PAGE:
Coming to the serious nature of his books, when Tejpal was in Kathmandu for a literary festival, I asked if he thought readership of his kind of 'serious' books were challenged by the more light-hearted and commerce-minded bestsellers from other Indian writers repackaging the plethora of stories of successful middle-class people, he answered something like this: "Obviously both kind of books do exist and should exist. There are two kinds of books, that's why it is possible to contrast one from another. Since readers are there for both categories of books, there is scope for both kind of books."

And to another question if the narrator, being a journalist with some details of life resembling those of Tejpal himself, was fictionalized self of the author, Tejpal was simply dismissive: though he got so much of information and insight about the society through his work in journalism, his resemblance with the narrator; or the other way around, was only incidental. He was the author and the narrator was a mere narrator, and that was all. 

And with this book (which bears the autograph of the author) completed, I am eagerly awaiting for opportunity to read his newer book: Valley of Masks, which is already published.

No comments:

विजय कुमारको खुशी पढेपछि

जीवन, खुशी अहंकार

जीवनमा अफ्ठ्यारा घुम्तीहरुमा हिंडिरहँदा मैले कुनै क्षणमा पलायनलाई एउटा विकल्पको रुपमा कल्पना गरेको थिएँ, त्यसलाई यथार्थमा बदल्ने आँट गरिनँ, त्यो बेग्लै कुरा हो त्यसबेला लाग्थ्योः मेरा समग्र दुखहरुको कारण मेरो वरपरको वातावरण हो, यसबाट साहसपूर्वक बाहिरिएँ भने नयाँ दुख आउलान् तर तत्क्षणका दुरुह दुखहरु गायब भएर जानेछन् कति गलत थिएँ !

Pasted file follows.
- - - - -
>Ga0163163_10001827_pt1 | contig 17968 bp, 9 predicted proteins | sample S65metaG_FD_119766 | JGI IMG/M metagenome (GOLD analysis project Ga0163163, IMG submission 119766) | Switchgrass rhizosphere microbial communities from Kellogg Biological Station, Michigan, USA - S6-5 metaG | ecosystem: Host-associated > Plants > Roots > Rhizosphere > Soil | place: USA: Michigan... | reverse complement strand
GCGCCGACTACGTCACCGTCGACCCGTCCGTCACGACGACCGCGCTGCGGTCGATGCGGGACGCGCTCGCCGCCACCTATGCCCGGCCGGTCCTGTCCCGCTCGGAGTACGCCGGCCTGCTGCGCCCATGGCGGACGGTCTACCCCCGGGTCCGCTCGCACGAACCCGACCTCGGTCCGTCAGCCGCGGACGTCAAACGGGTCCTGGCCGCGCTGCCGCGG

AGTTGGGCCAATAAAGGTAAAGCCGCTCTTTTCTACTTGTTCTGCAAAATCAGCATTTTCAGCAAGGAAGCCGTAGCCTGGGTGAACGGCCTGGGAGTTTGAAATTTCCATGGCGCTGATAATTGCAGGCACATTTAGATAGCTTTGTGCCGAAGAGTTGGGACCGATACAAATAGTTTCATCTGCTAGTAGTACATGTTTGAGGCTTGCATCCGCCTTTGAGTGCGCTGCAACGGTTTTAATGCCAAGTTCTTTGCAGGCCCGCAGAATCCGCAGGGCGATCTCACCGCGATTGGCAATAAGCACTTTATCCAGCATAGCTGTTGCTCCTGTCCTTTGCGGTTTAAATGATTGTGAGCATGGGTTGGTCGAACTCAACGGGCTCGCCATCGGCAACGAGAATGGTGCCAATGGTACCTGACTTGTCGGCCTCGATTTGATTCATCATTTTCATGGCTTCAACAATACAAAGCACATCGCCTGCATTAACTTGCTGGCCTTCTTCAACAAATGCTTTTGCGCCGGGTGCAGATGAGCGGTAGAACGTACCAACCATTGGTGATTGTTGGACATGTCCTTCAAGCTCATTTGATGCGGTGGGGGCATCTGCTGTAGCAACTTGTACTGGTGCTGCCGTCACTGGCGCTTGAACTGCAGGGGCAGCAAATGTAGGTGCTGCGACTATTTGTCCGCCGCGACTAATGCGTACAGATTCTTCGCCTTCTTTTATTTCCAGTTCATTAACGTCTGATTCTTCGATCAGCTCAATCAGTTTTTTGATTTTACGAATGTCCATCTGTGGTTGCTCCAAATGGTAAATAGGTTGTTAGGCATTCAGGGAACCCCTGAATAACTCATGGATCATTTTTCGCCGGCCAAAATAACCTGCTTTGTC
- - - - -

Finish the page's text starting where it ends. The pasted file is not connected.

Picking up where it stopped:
Read more from Dashain Issue

Debating partition of India: culpability and consequences

Read the whole story here

Why I write...

I do not know why I often tend to view people rather grimly: they usually are not as benevolent, well-intentioned and capable or strong as they appear to be. This assumption is founded on my own self-assessment, though I don’t have a clue as to whether it is justifiable to generalize an observation made in one individual. This being the fact, my views of writers as ‘capable’ people are not that encouraging: I tend to see them as people who intend to create really great and world-changing writings but most of the times end up producing parochial pieces. Also, given the fact that the society where we grow and learn is full of dishonesty, treachery, deceit and above else, mundanity, it is rather unrealistic to expect an entirely reinvigorating work of writing from every other person who scribbles words in paper.

On life's challenges

Somebody has said: “I was born intelligent but education ruined me”. I was born a mere child, as everyone is, and grew up as an ordinary teenager eventually landing up in youth and then adulthood. The extent to which formal education helped me to learn about the world may be debatable but it definitely did not ruin me. There were, however, things that nearly ruined me. There came moments when I contemplated some difficult choices. And there came and passed periods when I underwent through an apparently everlasting spell of agony. There came bends in life from which it was very tempting to move straight ahead instead of following the zigzag course.

Read more